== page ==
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New Orleans: The Real Naked City

Art & Design

Treme bringing you down? There’s a reason (it’s got the city all wrong)

HBO’s post-Katrina Sunday night drama Tremecontinues to get more depressing and annoying with each episode. One wonders why, amid all its self-conscious insider-referencing and maudlin earnestness and sadistic police officers, the show’s creators don’t just sometimes take a breather from the “angst” and show some of the true-blue, exuberant, hilarious spontaneity that the city is all about, and occurs daily–from “second lines” that form out of corner bar doors to men wearing dresses and running in the streets en-masse (straight men) because “they can.”

We were in the wonderfully-silent, up-and-coming Bywater neighborhood of New Orleans last week, on a day that was 102 degrees at 11 am, and suddenly we saw something pretty marvelous and refreshing to the spirit: At least 150 bicyclists had just, for no apparent reason, decided to gather and bicycle throughout the neighboring Faubourg Marigny and French Quarter fringes, many of them wearing nothing but bikini bottoms or a thong (on the men). The girls were pretty much all topless and of every age and walk of life. There was nothing indecent, torrid or sleazy about it. The allegedly monstrous police force even provided them a Harley motorcade, gratis. Wouldn’t want any of the male cyclists suddenly having a mishap, and turning tenors. Along the route, there was no wolf-whistling. Folks sitting on their front porches–not fortunate enough to have AC–just smiled and waved and shouted the city’s obligatory “Aw-right…” Some locals picking up their morning papers and cafe au laits took their tops off and joined the gang. One man, walking his bike, took his shorts off, and joined as well, wearing only his tighty-whities. It grew and grew.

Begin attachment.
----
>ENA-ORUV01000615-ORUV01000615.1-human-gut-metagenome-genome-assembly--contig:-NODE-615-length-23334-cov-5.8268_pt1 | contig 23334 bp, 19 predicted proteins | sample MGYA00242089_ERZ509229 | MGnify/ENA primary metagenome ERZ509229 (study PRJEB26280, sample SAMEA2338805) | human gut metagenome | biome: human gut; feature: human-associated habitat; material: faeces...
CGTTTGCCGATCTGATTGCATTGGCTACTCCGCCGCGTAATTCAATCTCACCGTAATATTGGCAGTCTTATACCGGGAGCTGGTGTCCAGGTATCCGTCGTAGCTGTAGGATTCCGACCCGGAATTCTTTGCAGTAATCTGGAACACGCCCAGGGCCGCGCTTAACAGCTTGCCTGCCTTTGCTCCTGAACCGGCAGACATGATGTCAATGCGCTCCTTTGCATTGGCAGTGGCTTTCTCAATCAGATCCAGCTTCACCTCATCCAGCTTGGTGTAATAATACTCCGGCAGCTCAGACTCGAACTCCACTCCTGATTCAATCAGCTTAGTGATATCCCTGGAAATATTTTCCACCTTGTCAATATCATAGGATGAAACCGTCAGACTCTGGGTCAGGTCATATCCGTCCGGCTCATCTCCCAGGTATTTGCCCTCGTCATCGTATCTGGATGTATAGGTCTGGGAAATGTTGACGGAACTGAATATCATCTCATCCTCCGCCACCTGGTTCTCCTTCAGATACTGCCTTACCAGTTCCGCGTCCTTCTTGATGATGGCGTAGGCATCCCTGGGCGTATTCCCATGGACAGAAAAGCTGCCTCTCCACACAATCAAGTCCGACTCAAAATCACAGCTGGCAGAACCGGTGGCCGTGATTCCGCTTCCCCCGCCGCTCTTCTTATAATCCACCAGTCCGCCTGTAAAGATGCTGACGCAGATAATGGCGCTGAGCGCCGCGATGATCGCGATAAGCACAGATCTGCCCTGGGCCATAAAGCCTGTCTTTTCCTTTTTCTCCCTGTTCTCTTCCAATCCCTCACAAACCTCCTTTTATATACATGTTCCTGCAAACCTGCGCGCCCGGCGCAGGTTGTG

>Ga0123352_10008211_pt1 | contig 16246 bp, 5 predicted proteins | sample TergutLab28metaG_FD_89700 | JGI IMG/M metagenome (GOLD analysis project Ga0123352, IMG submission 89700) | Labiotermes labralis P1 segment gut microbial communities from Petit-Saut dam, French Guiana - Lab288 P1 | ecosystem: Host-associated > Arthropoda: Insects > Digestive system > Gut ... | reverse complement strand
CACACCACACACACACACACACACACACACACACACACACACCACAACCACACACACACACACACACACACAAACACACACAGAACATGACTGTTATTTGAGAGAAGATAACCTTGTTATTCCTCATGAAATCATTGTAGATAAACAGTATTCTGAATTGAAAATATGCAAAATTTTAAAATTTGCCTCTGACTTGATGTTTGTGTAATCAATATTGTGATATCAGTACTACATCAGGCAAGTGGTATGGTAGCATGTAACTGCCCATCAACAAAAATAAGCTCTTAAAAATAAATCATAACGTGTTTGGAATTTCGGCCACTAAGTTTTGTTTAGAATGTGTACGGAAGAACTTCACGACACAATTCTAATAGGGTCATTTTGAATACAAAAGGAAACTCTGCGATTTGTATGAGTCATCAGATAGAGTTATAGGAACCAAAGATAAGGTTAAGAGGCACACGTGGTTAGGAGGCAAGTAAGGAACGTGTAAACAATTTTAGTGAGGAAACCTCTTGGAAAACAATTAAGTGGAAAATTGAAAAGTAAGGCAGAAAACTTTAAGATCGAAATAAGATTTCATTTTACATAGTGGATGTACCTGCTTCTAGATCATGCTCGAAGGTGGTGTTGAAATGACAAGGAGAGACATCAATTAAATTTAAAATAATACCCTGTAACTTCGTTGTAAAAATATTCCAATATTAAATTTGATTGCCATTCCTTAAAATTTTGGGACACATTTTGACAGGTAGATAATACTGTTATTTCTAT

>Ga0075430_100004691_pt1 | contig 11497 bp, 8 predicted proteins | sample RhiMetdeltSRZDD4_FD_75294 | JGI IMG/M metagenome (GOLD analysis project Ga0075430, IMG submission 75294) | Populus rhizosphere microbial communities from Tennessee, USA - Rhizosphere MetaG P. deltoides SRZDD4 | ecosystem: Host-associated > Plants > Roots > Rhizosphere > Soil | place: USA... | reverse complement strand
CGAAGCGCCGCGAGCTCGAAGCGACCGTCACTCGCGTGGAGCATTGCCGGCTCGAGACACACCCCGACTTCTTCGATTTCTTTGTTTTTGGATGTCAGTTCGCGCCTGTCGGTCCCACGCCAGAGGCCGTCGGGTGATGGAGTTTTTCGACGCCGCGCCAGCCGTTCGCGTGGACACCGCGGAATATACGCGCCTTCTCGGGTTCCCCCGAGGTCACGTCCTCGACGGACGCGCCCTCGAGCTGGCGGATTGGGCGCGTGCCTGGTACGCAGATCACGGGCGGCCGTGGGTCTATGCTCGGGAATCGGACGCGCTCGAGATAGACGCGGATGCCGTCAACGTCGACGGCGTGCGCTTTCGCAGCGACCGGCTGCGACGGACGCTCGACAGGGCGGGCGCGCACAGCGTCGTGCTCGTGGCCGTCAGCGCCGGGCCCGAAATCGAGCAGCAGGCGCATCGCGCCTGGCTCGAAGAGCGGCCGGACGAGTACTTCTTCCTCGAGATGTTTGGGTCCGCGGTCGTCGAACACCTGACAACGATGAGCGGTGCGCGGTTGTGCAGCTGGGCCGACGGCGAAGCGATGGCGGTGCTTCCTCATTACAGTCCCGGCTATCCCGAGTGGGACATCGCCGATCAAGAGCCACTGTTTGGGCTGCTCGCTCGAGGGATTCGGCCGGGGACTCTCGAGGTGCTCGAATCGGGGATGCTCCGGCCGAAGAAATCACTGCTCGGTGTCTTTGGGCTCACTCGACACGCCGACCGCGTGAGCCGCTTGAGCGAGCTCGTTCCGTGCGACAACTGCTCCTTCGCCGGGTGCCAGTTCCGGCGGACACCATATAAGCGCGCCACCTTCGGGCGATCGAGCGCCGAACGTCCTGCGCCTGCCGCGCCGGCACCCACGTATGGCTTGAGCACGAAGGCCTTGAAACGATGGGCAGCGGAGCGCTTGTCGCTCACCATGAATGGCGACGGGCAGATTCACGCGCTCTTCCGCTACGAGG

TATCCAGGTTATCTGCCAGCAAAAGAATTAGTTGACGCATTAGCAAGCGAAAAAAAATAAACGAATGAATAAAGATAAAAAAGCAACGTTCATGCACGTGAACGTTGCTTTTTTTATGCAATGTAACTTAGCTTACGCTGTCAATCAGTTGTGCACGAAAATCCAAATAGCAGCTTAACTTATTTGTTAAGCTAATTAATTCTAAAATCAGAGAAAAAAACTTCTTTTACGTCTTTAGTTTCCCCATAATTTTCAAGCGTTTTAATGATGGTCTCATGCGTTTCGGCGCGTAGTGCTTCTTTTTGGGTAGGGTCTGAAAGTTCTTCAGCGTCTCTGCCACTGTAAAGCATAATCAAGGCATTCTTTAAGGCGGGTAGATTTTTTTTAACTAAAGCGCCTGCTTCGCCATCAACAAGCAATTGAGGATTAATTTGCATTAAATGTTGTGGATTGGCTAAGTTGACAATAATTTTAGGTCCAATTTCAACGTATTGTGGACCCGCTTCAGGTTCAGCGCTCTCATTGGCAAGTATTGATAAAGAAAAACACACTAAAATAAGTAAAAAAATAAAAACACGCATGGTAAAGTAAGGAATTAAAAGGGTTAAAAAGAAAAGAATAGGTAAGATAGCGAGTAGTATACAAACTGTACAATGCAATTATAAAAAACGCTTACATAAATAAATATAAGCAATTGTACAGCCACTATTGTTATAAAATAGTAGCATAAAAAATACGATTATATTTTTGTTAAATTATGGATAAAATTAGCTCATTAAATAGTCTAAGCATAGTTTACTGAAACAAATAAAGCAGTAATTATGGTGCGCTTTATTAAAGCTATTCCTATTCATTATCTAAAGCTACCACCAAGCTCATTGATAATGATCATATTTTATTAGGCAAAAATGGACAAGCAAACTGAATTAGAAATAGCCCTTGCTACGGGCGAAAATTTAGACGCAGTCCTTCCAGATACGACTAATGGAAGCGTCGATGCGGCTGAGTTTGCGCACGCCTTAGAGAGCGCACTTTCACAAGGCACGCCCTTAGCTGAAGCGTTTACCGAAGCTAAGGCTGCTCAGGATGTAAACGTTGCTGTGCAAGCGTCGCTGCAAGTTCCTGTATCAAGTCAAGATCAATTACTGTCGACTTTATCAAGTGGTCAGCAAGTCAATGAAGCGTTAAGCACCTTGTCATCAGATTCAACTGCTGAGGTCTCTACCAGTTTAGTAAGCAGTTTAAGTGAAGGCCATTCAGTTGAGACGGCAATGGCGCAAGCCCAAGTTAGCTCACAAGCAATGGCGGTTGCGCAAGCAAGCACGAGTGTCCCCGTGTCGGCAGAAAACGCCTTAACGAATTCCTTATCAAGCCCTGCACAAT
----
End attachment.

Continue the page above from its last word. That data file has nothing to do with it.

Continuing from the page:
Perhaps there are skeptical viewers who would see this scene, were it re-created on Treme, not credible. Live through this, as we have (hurricanes, oil spills, droughts, like this summer), and you know that “magic” happens daily in the Big Difficult. And it’s far more credible than anyone putting up with Steve Zahn’s insufferable character “Davis” (pictured) on the weakening show. When we lived in NOLA, we had a name for self-entitled bar-fly hipsters like his white-boy, jive-talking character, the ones that never have money, as they sit next to you at a watering hole telling you what THEY’D do if they ran the city: “unofficial mayors.” They got as old as these guys all prematurely become, noses reddening, hair thinning, errant DJ jobs vanishing. If we’d written this show, we’d have had Davis take his own life, not Crescent City local John Goodman–or have him get shot by hoods, as Steve Earle’s kindly and very-real street-performer character did last weekend on the show. Now THAT would be a service to the city, and a heck of a lot more authentic. New Orleans, not a place to feel sorry for, ever.

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